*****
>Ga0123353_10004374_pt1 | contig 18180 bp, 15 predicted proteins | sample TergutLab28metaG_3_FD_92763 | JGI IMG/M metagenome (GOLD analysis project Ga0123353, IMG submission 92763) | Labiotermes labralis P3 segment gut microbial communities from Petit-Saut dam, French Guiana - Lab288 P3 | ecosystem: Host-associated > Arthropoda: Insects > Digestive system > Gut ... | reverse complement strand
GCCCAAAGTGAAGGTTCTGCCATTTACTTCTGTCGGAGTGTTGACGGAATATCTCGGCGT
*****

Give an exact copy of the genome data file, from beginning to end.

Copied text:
>Ga0123353_10004374_pt1 | contig 18180 bp, 15 predicted proteins | sample TergutLab28metaG_3_FD_92763 | JGI IMG/M metagenome (GOLD analysis project Ga0123353, IMG submission 92763) | Labiotermes labralis P3 segment gut microbial communities from Petit-Saut dam, French Guiana - Lab288 P3 | ecosystem: Host-associated > Arthropoda: Insects > Digestive system > Gut ... | reverse complement strand
GCCCAAAGTGAAGGTTCTGCCATTTACTTCTGTCGGAGTGTTGACGGAATATCTCGGCGT